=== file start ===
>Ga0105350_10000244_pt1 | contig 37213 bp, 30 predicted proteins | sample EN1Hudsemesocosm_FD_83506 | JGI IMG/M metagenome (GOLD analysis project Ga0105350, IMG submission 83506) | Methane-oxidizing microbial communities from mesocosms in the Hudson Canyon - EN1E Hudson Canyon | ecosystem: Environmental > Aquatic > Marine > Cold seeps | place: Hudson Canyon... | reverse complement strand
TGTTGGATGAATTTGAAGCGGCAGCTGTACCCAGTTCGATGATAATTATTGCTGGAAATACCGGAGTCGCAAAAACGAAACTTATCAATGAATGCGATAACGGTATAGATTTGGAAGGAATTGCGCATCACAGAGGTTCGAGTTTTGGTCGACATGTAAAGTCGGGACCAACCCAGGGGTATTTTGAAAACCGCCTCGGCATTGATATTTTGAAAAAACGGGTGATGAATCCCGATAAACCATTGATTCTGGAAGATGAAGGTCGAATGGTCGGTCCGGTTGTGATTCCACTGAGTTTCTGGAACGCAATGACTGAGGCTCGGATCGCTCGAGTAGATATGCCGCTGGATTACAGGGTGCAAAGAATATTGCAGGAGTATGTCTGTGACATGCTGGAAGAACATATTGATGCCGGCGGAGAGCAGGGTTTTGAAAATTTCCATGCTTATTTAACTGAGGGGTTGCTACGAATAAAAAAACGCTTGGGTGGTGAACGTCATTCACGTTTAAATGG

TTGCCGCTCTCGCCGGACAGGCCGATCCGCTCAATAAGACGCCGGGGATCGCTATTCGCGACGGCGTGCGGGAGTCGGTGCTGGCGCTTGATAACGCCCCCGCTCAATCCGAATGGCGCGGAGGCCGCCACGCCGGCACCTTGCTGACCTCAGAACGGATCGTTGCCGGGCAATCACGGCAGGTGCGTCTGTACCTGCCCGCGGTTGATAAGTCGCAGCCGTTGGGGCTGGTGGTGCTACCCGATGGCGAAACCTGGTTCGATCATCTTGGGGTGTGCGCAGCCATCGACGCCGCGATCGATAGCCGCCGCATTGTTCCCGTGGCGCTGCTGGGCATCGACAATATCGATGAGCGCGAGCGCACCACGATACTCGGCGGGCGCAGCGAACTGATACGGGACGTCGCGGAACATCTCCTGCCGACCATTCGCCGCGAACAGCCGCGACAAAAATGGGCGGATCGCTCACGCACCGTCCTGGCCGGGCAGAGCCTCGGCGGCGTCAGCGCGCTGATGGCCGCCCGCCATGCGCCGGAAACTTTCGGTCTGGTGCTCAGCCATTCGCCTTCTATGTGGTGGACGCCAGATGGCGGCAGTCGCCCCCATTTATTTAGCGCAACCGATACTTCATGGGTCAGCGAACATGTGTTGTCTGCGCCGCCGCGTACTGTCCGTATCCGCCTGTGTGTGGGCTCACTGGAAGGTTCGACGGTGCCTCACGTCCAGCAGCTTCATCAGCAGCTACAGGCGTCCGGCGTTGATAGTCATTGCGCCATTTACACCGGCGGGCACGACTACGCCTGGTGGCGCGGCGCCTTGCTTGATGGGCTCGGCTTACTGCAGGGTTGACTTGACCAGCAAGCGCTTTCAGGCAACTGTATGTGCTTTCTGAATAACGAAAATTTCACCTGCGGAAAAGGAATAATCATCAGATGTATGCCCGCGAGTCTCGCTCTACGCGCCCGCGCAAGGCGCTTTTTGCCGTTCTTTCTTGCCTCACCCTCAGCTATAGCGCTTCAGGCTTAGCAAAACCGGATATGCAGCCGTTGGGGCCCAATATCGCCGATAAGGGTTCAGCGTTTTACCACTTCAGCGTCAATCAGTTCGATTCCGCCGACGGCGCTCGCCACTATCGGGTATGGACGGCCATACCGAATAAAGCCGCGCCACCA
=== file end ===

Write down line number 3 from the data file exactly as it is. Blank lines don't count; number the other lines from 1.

TTGCCGCTCTCGCCGGACAGGCCGATCCGCTCAATAAGACGCCGGGGATCGCTATTCGCGACGGCGTGCGGGAGTCGGTGCTGGCGCTTGATAACGCCCCCGCTCAATCCGAATGGCGCGGAGGCCGCCACGCCGGCACCTTGCTGACCTCAGAACGGATCGTTGCCGGGCAATCACGGCAGGTGCGTCTGTACCTGCCCGCGGTTGATAAGTCGCAGCCGTTGGGGCTGGTGGTGCTACCCGATGGCGAAACCTGGTTCGATCATCTTGGGGTGTGCGCAGCCATCGACGCCGCGATCGATAGCCGCCGCATTGTTCCCGTGGCGCTGCTGGGCATCGACAATATCGATGAGCGCGAGCGCACCACGATACTCGGCGGGCGCAGCGAACTGATACGGGACGTCGCGGAACATCTCCTGCCGACCATTCGCCGCGAACAGCCGCGACAAAAATGGGCGGATCGCTCACGCACCGTCCTGGCCGGGCAGAGCCTCGGCGGCGTCAGCGCGCTGATGGCCGCCCGCCATGCGCCGGAAACTTTCGGTCTGGTGCTCAGCCATTCGCCTTCTATGTGGTGGACGCCAGATGGCGGCAGTCGCCCCCATTTATTTAGCGCAACCGATACTTCATGGGTCAGCGAACATGTGTTGTCTGCGCCGCCGCGTACTGTCCGTATCCGCCTGTGTGTGGGCTCACTGGAAGGTTCGACGGTGCCTCACGTCCAGCAGCTTCATCAGCAGCTACAGGCGTCCGGCGTTGATAGTCATTGCGCCATTTACACCGGCGGGCACGACTACGCCTGGTGGCGCGGCGCCTTGCTTGATGGGCTCGGCTTACTGCAGGGTTGACTTGACCAGCAAGCGCTTTCAGGCAACTGTATGTGCTTTCTGAATAACGAAAATTTCACCTGCGGAAAAGGAATAATCATCAGATGTATGCCCGCGAGTCTCGCTCTACGCGCCCGCGCAAGGCGCTTTTTGCCGTTCTTTCTTGCCTCACCCTCAGCTATAGCGCTTCAGGCTTAGCAAAACCGGATATGCAGCCGTTGGGGCCCAATATCGCCGATAAGGGTTCAGCGTTTTACCACTTCAGCGTCAATCAGTTCGATTCCGCCGACGGCGCTCGCCACTATCGGGTATGGACGGCCATACCGAATAAAGCCGCGCCACCA